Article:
Jerome Power Takes the Stand in His Own Defense

By Trish Mehaffey, Reporter

CEDAR RAPIDS, Iowa - Jerome Power took the stand Friday in his first-degree murder trial and contradicted most of the details he gave police back in September 2010, the night his neighbor was strangled to death.

Power repeatedly ranted in a police video played Thursday about a former resident from his and Bevins' apartment house that he was convinced assaulted and killed Bevins on Sept. 19, 2010.

Power testified today he was mistaken about the former resident, Terry Wilson, being the killer and other details he gave after his arrest were "exaggerations," confusion over time and incident, memory lapse or the police got it wrong.

Power also accused another man of killing Bevins that night. He saw this man coming around the corner from Bevins' apartment as he was going to pump up her air mattress for the second time that day.

Power, 50, is accused of killing Bevins, 68, who died from ligature strangulation. Police found Bevins lying unconscious on the floor of her apartment with pajama pants tightly tied around her neck. Power was hiding behind the entry door when police had to break out a window to get inside the locked apartment after receiving a 911 call.

Power testified he was "amped" up Sept. 19, 2010 because he just got a new job. He celebrated that day with friends and watched movies at home and aired up Bevins' mattress in the afternoon.

Later that night about 10 p.m., he grabbed his textbook and was sitting outside on the stairs of his apartment when he saw Bevins and she asked him to put more air in her mattress. He went down to Bevins' apartment about 11 p.m. and saw Wilson nearby. Then, he saw another black man coming around the corner from Bevins' with a Styrofoam plate.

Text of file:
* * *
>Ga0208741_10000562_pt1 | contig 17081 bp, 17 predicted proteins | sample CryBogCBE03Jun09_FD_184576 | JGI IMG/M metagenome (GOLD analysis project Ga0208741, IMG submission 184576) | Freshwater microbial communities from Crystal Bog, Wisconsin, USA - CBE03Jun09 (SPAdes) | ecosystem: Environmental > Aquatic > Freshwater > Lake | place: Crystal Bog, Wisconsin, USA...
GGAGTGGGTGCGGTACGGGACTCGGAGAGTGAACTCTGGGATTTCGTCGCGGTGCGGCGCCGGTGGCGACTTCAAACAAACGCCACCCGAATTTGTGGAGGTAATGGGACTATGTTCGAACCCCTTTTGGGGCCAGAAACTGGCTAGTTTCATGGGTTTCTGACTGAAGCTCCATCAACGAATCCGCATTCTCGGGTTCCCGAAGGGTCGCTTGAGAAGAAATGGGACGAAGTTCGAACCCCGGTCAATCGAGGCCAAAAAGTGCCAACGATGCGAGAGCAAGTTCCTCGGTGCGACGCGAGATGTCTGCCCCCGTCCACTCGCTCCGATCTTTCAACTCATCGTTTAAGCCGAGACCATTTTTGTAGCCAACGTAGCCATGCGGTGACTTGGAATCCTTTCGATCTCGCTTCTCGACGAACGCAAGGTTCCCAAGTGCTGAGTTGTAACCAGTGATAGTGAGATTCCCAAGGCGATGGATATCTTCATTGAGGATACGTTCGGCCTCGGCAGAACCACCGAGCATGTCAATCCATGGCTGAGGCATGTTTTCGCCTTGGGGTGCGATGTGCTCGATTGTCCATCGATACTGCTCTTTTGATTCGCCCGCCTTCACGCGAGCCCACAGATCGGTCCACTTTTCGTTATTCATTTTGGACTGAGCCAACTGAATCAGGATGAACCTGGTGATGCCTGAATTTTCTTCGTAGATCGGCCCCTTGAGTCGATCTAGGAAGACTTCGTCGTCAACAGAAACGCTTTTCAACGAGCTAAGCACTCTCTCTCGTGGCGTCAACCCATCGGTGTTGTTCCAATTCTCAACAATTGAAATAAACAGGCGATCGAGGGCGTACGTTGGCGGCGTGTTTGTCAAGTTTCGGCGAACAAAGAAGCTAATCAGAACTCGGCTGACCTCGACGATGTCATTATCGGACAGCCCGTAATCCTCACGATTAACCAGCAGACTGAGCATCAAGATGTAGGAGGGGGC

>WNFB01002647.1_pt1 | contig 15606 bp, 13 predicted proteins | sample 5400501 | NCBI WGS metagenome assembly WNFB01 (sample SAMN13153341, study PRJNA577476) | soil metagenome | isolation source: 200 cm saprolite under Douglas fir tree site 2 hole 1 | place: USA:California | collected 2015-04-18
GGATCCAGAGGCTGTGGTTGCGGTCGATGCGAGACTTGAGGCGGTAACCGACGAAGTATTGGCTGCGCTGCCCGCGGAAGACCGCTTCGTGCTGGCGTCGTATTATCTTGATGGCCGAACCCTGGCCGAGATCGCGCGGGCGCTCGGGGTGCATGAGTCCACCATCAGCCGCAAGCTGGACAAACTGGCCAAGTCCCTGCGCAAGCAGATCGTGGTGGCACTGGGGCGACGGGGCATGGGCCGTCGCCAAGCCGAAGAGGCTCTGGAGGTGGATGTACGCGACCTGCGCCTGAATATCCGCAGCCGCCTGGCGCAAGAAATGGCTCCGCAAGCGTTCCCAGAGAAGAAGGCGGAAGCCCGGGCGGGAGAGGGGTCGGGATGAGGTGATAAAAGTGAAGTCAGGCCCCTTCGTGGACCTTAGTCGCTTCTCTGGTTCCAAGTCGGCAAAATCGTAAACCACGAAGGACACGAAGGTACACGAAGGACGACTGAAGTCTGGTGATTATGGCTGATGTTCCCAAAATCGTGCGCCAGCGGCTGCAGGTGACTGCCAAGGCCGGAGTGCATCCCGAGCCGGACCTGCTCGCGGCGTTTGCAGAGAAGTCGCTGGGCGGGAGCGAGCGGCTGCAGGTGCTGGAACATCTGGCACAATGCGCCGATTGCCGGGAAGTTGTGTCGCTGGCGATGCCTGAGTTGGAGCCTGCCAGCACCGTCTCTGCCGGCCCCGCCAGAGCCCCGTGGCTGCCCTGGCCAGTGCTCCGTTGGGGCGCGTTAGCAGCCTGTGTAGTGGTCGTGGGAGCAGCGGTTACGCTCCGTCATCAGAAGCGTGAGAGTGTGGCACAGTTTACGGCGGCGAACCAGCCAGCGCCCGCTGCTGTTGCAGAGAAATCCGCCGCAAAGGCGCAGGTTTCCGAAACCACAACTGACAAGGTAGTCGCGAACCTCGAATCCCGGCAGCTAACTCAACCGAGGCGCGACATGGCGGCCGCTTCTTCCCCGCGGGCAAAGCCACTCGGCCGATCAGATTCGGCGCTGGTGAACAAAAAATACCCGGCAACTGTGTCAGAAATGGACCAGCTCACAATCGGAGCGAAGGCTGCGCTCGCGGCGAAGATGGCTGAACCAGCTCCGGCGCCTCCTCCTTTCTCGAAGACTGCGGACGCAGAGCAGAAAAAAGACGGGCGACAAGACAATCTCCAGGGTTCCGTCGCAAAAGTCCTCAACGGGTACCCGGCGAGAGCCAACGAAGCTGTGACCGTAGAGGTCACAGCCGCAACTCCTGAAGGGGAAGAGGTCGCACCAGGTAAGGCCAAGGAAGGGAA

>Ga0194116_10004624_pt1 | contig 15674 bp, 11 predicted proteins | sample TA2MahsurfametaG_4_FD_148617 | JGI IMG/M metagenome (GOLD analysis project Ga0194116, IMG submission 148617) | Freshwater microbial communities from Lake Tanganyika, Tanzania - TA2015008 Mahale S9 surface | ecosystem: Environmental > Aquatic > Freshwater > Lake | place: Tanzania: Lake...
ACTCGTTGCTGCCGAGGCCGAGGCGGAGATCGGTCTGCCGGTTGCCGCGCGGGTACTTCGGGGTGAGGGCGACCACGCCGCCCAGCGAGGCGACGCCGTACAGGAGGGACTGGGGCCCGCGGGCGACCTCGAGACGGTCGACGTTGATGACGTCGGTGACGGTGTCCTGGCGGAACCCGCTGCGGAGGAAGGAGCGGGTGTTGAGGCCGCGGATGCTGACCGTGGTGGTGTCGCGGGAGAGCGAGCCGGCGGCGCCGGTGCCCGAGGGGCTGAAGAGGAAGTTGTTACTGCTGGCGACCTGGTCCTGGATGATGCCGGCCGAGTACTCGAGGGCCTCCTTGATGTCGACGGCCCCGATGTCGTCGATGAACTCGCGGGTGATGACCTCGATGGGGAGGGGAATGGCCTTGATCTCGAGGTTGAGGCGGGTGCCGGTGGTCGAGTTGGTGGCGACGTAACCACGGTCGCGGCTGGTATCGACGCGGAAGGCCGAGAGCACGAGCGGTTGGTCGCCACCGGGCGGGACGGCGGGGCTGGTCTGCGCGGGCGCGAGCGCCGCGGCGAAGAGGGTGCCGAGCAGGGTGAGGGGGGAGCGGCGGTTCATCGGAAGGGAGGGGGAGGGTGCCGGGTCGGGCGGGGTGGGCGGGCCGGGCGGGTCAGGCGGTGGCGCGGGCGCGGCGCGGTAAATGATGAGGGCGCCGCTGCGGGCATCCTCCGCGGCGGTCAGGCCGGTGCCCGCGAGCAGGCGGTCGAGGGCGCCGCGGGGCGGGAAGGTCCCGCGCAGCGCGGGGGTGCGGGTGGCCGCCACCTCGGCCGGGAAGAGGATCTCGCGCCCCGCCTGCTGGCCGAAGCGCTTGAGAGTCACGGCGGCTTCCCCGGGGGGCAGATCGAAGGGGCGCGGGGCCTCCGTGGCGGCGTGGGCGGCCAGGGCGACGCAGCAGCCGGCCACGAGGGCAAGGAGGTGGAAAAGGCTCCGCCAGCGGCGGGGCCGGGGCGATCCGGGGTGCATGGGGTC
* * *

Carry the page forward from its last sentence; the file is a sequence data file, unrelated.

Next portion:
Power then knocked on Bevins' door but she didn't answer, so he just walked in. Out of habit, he just shut the door and locked it. He looked for the air pump that was kept behind the door but it wasn't there, so he walked to the back of the apartment and heard "banging." Then, he saw Bevins lying on the floor.

He heard police and hollered "Wait, wait" trying to get to the door, Power said. Then, police broke a window and rushed in, without letting him explain what happened. They immediately put him in a "choke hold," cuffed him and took him to the ground.

Linn County Attorney Jerry Vander Sanden on cross examination asked him if everything he said today was the truth.

Power said it was.

Vander Sanden said was everything true in the police interview.

"Yes and no," Power said. "I misjudged Wilson and I apologized to him for that. I got the times wrong."

Vander Sanden asked if he changed details of the story because he saw the police video and reviewed the transcript.

Power said he just saw the video for the first time. He admitted being incorrect on some things.

"You didn't say anything about your efforts to save Doris Bevins?" Vander Sanden said.

Power admitted to lying in the police interview about performing CPR and giving her mouth to mouth.

"You said several times that you did," Vander Sanden said. "So, those were all lies?"

Power said "Those were incorrect." He wanted to be able to revive her but couldn't. He doesn't know how to perform CPR.

"You claimed you called 911 that night with her (Bevins) cell?" Vander Sanden said.

Power said that wasn't true.

Police testified there was no record of a 911 call from Power. Only Philip Bemer, Bevins' friend, called 911.

Vander Sanden asked him to explain a portion of the video when Power was alone in the room and he appeared to be spitting on his hands and wiping them through his hair and then brushing off his clothes and taking his socks and slapping them against his pants.

"Were you trying to get rid of or disguise some evidence?" Vander Sanden said.

Power watched it and said he wasn't trying to get rid of evidence on him.

"Didn't you say something about DNA," Vander Sanden said as he turned up the video sound and made Power listen again.

The jurors leaned forward in their seats to hear that part.

"There, did you hear that?"

Power said "No."

"Didn't Doris Bevins let you in that night because she trusted you?" Vander Sanden said. "Didn't you ask her about her stove.......wasn't that your ruse to get in that night. You assaulted her and tried to blame somebody else?"

Power said "No."

In earlier testimony, Wilson testified he didn't kill Bevins. He had known her for more than 10 years and considered her a friend. He didn't see her that day.

Police testified they never considered Wilson or the other man Power accused as suspects in this case.

The defense rested after Power's testimony. Closing arguments are 9 a.m. Monday and the jury may start deliberations late morning.

Gazette reporter Trish Mehaffey will continue her live coverage from the courtroom Monday for closing arguments, you can follow along here.
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